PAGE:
Radio Computing Services

From Wikipedia, the free encyclopedia
Industry Broadcast automation
Founded 1979
Headquarters White Plains, New York, United States of America
Products GSelector, Selector, Linker, Zetta, NexGen Digital, Master Control, Aquira, RCSnews
Parent iHeartMedia

RCS, originally called Radio Computing Services, is a provider of scheduling and broadcast software for radio, Internet and television stations. The company was established in 1979 by Dr. Andrew Economos. On January 26, 2006, Clear Channel Communications (now iHeartMedia) purchased RCS as a subsidiary company.[1][2]

Music scheduling software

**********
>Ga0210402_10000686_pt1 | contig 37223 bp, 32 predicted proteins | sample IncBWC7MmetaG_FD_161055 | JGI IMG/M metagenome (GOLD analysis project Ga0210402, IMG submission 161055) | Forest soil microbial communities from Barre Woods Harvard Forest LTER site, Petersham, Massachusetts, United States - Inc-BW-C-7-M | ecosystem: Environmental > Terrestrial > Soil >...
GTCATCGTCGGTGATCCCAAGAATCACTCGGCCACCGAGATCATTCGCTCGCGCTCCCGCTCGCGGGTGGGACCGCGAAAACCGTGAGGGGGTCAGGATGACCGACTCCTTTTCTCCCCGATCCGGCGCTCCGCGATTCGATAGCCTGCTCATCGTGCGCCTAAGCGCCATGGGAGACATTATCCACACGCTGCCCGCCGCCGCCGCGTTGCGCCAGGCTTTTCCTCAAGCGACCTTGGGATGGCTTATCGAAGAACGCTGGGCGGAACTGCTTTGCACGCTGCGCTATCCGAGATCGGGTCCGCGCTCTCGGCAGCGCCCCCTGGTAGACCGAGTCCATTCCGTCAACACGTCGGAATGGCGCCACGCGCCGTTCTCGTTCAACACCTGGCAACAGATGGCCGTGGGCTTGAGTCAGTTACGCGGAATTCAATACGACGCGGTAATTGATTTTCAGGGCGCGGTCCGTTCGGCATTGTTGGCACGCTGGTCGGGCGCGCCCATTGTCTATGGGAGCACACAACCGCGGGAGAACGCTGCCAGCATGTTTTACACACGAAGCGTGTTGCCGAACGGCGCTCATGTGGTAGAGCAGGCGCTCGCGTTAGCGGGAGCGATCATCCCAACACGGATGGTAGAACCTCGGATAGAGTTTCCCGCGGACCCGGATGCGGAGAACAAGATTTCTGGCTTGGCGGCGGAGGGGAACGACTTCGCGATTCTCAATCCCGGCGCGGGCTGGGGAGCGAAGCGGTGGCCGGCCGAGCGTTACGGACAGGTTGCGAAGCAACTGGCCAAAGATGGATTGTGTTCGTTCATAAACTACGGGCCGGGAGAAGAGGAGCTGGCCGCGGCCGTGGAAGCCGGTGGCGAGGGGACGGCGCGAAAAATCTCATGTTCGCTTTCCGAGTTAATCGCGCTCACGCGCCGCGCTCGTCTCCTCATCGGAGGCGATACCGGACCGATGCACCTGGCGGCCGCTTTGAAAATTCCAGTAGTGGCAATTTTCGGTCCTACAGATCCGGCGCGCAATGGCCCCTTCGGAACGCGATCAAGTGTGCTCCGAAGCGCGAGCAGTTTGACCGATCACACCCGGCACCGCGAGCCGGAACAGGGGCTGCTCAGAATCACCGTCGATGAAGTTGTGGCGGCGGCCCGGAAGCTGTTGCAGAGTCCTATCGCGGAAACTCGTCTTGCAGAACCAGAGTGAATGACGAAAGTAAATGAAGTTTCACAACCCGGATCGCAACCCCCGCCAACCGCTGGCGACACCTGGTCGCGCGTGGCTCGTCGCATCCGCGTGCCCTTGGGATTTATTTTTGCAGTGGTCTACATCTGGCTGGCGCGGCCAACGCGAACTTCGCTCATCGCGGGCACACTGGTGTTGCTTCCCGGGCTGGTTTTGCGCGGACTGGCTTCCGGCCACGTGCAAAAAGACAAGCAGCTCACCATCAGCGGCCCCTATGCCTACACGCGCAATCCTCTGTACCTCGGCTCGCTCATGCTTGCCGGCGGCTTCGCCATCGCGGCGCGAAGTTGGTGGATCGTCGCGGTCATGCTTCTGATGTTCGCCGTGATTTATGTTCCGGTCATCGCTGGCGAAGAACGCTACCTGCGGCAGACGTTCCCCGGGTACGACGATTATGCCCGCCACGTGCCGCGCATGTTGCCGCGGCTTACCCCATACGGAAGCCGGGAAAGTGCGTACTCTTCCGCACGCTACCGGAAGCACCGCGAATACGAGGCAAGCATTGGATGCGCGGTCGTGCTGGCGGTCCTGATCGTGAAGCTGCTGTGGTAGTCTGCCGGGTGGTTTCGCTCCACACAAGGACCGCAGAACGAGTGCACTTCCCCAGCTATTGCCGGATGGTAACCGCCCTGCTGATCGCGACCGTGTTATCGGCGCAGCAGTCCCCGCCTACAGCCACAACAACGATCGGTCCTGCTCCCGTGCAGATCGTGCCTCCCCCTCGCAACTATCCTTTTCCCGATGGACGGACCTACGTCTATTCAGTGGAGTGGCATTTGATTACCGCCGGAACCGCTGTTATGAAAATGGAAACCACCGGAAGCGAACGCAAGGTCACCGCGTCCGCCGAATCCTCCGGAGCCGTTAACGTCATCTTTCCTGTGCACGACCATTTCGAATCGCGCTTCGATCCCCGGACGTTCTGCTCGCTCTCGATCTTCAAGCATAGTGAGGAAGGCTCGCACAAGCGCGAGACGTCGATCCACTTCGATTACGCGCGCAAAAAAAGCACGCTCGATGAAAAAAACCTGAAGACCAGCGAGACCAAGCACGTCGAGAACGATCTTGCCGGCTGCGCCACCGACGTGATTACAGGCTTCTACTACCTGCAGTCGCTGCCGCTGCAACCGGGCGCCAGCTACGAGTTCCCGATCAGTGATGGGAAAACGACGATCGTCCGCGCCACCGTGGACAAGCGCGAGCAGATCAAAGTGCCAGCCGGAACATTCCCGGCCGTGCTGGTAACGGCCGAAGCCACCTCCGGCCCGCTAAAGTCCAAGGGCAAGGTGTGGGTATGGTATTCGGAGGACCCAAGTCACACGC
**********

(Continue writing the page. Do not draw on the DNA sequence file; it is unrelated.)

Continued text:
The first product developed by RCS was Selector, a music scheduling system. The original Selector was developed on a PDP-11/03 under RT-11 and was programmed in Fortran and FMS-11. The goal of Selector is to help music directors of radio stations to handle day-to-day operations such as daily schedule generation, maintenance of music library and format hours (also known as clocks). As of 2013 RCS has approximately 14,500 clients worldwide.


RCS also provides a scheduling system for non-musical elements (jingles, promos, etc.) called Linker, a digital automation system for broadcasting from PC called Master Control, a commercial (spot) trafficking system known as Airwaves and software for radio newsrooms called RCS News.